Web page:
Scuba divers have a very specific dress code. Divers always wear black wetsuits and dive boots. That’s because the dark colour is considered to be the most efficient in absorbing harmful rays from the sun such as UV that can damage their skin or even cause cancer, whilst also providing more broader protection once in the water.
It also gives them more of a streamlined appearance when diving, making it easier for them to glide through the water without resistance.
Also, unlike other colours like red, dark colours absorb heat easily so scuba divers won’t feel hot after a dive which may cause fatigue. This works on the opposite end of the spectrum too. As you dive deeper, the temperature of the water can drastically dip.
A wetsuit is there to stop the diver from any adverse effects from this colder water (obviously, to a point – no wetsuit can save you if you intentionally go past what is considered a safe depth!).
Another point is that they’ve pretty much always been made the same way…so why mess with a winning formula?
Why are wetsuits required for scuba diving?
Remember – water is a very good insulator (which is why you’re cold in it – your body heat can’t escape!). Water also tends to be relatively cold. So, if you go into the sea without any protection – it’ll chill you extremely quickly and cause hypothermia – which may result in death.
That’s why you’ll always see scuba divers in wetsuits – to protect against these two elements – water and cold.
What would happen if you went scuba diving without a wetsuit?
Without a wetsuit, you would certainly die! – You see, although the water is full of gas – oxygen – it doesn’t let it out easily.
Also, the longer you spend in the water without protection – an accelerated effect of hypothermia sets in – where your body temperature goes down faster and further than if you were just sitting on land (where naturally your body is warmer). This magnifies as time goes by.
If you went diving without a wetsuit – this starts happening within around five minutes any more and your heart rate can be affected – up to death after about 15-20 minutes.
Other bad effects are that the lower amount of oxygen can cause nitrogen – which is given off when you’re breathing – to build up in your body – causing the ‘bends’.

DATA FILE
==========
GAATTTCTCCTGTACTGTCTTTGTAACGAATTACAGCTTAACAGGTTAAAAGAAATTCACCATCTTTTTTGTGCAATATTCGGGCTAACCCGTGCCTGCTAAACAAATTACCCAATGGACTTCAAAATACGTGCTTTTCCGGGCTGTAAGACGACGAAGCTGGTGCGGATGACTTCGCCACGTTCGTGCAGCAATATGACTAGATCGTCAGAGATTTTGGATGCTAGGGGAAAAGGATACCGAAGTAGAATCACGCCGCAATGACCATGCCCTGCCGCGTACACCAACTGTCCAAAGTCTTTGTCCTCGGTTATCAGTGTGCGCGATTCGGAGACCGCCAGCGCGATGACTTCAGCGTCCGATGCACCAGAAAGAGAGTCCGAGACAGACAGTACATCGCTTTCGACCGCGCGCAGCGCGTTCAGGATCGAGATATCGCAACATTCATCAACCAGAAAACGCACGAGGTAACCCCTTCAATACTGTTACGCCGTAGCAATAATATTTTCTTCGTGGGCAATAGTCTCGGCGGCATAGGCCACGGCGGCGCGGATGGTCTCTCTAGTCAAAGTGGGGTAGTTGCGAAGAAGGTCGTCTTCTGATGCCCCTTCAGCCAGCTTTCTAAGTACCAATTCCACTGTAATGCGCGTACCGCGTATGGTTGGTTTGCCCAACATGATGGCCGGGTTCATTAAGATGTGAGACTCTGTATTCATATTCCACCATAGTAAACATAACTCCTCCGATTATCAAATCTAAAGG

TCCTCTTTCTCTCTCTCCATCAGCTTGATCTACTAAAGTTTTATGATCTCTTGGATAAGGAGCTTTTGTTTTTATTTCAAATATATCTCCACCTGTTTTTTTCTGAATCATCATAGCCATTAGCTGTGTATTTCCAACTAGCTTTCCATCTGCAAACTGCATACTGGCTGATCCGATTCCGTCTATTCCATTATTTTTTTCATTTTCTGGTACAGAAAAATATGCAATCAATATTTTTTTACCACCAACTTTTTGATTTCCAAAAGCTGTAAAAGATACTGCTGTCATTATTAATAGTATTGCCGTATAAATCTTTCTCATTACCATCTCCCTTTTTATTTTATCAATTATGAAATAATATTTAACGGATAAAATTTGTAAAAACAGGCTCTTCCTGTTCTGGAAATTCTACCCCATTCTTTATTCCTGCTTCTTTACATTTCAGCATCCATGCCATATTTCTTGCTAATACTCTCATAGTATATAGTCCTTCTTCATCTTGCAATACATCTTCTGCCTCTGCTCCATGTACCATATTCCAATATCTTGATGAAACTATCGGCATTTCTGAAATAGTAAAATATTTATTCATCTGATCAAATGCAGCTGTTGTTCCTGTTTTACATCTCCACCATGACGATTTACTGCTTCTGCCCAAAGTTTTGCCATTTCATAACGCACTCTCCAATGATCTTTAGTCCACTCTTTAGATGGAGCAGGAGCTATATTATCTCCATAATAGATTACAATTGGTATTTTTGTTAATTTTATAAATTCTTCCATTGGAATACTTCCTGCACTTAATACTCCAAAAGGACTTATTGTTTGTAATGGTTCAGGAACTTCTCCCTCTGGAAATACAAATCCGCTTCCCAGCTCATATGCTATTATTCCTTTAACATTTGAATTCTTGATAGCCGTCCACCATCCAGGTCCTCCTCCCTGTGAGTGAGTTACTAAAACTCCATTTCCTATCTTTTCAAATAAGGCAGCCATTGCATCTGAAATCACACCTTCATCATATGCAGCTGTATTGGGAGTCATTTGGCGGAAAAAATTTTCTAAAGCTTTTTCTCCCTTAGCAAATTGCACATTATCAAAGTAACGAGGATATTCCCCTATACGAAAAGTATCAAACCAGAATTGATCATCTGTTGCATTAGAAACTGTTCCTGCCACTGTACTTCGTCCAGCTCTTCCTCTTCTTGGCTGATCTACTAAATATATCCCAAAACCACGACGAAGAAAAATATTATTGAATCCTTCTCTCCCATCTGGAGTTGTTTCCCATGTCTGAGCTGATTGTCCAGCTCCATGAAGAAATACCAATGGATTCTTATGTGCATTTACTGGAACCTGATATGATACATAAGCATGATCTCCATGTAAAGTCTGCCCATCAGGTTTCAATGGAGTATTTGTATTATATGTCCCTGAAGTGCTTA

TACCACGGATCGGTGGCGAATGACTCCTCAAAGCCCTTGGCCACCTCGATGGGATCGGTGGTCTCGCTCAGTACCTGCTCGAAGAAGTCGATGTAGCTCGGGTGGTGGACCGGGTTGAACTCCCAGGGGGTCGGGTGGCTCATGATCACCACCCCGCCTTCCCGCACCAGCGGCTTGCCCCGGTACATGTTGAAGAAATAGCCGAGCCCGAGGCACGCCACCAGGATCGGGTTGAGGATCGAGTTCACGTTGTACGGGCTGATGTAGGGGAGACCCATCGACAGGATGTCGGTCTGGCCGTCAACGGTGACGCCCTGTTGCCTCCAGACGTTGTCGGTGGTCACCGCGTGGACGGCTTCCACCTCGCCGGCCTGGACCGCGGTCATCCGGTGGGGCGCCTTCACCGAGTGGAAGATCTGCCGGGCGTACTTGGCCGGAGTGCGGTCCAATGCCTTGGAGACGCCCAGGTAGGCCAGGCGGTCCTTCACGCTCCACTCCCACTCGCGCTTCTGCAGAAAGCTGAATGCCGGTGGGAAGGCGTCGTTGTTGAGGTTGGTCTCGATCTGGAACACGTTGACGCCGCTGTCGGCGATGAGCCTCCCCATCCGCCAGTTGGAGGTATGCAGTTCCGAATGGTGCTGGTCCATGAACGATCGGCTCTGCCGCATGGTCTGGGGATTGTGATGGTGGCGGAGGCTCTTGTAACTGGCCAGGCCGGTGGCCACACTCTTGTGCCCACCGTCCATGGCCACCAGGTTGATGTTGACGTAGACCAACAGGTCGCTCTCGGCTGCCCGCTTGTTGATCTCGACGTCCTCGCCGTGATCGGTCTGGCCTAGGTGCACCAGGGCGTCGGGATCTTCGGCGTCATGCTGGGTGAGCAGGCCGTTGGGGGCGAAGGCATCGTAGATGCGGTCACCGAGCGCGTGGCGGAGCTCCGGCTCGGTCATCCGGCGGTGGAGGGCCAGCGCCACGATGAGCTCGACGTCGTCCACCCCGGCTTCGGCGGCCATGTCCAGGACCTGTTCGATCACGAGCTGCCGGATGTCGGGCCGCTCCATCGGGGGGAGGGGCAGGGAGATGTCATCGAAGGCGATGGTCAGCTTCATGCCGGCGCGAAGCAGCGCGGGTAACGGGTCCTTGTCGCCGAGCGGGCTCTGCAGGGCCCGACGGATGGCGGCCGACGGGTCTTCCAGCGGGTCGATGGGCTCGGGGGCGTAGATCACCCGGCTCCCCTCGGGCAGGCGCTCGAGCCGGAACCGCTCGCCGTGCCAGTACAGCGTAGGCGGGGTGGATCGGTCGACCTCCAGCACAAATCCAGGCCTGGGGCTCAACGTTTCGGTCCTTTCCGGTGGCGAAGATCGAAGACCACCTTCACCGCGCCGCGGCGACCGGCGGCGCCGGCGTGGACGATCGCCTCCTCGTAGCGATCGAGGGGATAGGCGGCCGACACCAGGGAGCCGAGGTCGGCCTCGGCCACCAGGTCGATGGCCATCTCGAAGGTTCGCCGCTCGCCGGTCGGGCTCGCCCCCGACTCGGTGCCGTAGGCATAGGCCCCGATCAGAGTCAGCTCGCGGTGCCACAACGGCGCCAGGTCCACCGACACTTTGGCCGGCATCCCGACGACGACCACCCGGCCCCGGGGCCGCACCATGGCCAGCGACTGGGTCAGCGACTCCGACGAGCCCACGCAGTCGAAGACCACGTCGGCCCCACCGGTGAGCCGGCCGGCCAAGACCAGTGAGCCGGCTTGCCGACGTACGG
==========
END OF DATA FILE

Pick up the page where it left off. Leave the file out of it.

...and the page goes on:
What about drysuit scuba diving?
Some divers use these as they really aren’t bothered by the cold. They’ll wear them even in very warm temperatures! If you’re going to be diving in deep water, it can get very hot – so a drysuit could come into play.
However, a drysuit is not as efficient and has less mobility than a wet suit. Thus, more effort is required from your body whilst diving, which may distract you/slow you down.
This doesn’t mean that there aren’t any advantages to wearing one at all though!
Firstly, a drysuit keeps away the flappy fabric that can cause drag and affect buoyancy control. It also stops water from coming in and freezing which, as well as a hindrance, can cause your suit to become rigid.
A drysuit will usually have an over the shoulder harness to keep the suit further away from your body. This prevents water from getting into where the suit ends/on your shoulders (and means that when you dive down deeper, there won’t be weight added again because of any water in it). But, this makes it harder to take off when needed.
You also need a big inflatable cylinder which needs pumping up before each dive, putting more work onto yourself and slows you down even more. If you can put up with the prep though, you’re able to go down much further, and for longer, without getting the ‘bends’ (an issue with more standard wetsuits if you were to stay in the water too long).
Naturally, you’re going to need specialist training for drysuit diving, so be sure to do your research beforehand.